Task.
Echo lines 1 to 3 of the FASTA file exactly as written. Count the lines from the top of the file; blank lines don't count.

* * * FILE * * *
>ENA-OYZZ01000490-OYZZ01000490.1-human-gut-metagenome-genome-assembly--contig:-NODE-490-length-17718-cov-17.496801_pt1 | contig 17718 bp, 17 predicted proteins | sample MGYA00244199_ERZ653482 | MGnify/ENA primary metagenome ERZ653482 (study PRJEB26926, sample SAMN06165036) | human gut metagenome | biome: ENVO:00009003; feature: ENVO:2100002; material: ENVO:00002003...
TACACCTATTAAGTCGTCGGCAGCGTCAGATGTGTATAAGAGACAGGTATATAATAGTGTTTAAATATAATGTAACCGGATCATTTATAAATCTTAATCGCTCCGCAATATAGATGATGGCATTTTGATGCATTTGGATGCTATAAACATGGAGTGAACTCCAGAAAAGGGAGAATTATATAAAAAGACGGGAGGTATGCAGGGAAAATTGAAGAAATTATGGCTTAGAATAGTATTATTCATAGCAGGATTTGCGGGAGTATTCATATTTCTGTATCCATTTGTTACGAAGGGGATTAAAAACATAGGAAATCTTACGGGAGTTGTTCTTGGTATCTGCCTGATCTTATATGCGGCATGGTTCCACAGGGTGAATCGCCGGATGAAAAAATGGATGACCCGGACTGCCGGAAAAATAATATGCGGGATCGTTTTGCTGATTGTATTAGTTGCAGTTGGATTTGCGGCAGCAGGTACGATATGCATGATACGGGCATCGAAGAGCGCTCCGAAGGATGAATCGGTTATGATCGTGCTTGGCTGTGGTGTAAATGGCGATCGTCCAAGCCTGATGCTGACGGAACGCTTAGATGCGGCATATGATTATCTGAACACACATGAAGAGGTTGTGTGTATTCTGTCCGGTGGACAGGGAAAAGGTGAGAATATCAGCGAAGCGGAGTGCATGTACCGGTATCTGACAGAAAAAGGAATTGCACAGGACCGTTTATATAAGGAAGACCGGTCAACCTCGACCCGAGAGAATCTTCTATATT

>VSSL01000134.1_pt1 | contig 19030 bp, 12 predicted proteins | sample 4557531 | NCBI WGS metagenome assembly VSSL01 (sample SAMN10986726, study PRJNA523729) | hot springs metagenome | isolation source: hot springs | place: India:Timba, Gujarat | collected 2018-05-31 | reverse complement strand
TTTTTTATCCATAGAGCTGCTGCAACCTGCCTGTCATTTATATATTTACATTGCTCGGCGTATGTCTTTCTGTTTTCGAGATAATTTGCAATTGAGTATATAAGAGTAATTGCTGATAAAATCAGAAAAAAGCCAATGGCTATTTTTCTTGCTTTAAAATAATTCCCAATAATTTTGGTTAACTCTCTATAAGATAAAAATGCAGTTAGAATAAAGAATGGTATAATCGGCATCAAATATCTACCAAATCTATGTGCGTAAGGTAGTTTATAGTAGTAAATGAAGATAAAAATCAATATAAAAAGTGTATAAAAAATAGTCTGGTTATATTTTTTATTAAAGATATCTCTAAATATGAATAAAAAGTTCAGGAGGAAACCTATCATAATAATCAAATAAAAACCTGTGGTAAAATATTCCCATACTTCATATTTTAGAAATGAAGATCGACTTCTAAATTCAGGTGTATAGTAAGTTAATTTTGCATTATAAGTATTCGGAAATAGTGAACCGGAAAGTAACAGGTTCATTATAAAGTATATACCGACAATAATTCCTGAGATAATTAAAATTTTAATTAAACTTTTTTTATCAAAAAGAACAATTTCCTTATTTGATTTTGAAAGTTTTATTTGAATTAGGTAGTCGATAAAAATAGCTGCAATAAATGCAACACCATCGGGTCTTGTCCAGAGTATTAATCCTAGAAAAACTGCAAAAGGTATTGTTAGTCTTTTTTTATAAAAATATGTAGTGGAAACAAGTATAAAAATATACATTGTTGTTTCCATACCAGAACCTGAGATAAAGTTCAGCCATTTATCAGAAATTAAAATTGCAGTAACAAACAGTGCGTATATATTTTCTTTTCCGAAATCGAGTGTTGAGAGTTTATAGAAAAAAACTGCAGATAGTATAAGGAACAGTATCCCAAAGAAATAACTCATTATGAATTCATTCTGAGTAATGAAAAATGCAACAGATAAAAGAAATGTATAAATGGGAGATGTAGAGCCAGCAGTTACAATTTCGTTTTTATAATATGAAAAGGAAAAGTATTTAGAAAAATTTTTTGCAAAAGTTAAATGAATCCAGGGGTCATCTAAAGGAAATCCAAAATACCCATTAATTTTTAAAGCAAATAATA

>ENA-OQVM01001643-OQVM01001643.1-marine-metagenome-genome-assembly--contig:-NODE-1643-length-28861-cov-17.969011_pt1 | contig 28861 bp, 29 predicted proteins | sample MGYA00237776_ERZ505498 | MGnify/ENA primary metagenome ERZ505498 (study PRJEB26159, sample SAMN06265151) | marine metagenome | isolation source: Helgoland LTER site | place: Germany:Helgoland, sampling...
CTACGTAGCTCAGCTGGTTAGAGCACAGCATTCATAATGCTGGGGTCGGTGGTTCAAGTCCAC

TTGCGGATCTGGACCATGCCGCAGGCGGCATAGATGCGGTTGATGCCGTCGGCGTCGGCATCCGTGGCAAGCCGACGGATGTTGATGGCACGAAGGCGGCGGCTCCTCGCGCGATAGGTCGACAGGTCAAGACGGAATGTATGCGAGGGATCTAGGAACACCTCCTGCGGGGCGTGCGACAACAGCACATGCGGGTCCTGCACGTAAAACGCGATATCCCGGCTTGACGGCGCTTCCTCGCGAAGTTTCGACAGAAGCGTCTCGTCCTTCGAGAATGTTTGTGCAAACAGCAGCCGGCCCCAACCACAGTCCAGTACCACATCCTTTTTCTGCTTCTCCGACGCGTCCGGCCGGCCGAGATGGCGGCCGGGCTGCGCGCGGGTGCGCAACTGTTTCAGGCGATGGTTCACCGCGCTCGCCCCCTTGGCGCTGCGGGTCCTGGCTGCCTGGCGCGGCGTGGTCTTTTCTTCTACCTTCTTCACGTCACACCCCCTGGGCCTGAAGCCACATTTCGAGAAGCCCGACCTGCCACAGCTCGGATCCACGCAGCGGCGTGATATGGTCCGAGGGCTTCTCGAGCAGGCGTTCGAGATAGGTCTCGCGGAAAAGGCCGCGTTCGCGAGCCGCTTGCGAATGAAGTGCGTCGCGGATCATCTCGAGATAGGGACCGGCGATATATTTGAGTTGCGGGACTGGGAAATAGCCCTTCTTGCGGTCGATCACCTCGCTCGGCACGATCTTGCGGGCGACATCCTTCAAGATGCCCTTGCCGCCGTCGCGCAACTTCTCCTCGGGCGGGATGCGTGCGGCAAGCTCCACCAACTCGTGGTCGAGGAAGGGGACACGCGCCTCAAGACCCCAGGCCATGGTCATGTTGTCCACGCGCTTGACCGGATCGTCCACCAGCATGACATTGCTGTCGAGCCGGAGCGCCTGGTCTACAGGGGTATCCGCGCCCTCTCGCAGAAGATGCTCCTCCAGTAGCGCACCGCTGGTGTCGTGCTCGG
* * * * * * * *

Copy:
>ENA-OYZZ01000490-OYZZ01000490.1-human-gut-metagenome-genome-assembly--contig:-NODE-490-length-17718-cov-17.496801_pt1 | contig 17718 bp, 17 predicted proteins | sample MGYA00244199_ERZ653482 | MGnify/ENA primary metagenome ERZ653482 (study PRJEB26926, sample SAMN06165036) | human gut metagenome | biome: ENVO:00009003; feature: ENVO:2100002; material: ENVO:00002003...
TACACCTATTAAGTCGTCGGCAGCGTCAGATGTGTATAAGAGACAGGTATATAATAGTGTTTAAATATAATGTAACCGGATCATTTATAAATCTTAATCGCTCCGCAATATAGATGATGGCATTTTGATGCATTTGGATGCTATAAACATGGAGTGAACTCCAGAAAAGGGAGAATTATATAAAAAGACGGGAGGTATGCAGGGAAAATTGAAGAAATTATGGCTTAGAATAGTATTATTCATAGCAGGATTTGCGGGAGTATTCATATTTCTGTATCCATTTGTTACGAAGGGGATTAAAAACATAGGAAATCTTACGGGAGTTGTTCTTGGTATCTGCCTGATCTTATATGCGGCATGGTTCCACAGGGTGAATCGCCGGATGAAAAAATGGATGACCCGGACTGCCGGAAAAATAATATGCGGGATCGTTTTGCTGATTGTATTAGTTGCAGTTGGATTTGCGGCAGCAGGTACGATATGCATGATACGGGCATCGAAGAGCGCTCCGAAGGATGAATCGGTTATGATCGTGCTTGGCTGTGGTGTAAATGGCGATCGTCCAAGCCTGATGCTGACGGAACGCTTAGATGCGGCATATGATTATCTGAACACACATGAAGAGGTTGTGTGTATTCTGTCCGGTGGACAGGGAAAAGGTGAGAATATCAGCGAAGCGGAGTGCATGTACCGGTATCTGACAGAAAAAGGAATTGCACAGGACCGTTTATATAAGGAAGACCGGTCAACCTCGACCCGAGAGAATCTTCTATATT

>VSSL01000134.1_pt1 | contig 19030 bp, 12 predicted proteins | sample 4557531 | NCBI WGS metagenome assembly VSSL01 (sample SAMN10986726, study PRJNA523729) | hot springs metagenome | isolation source: hot springs | place: India:Timba, Gujarat | collected 2018-05-31 | reverse complement strand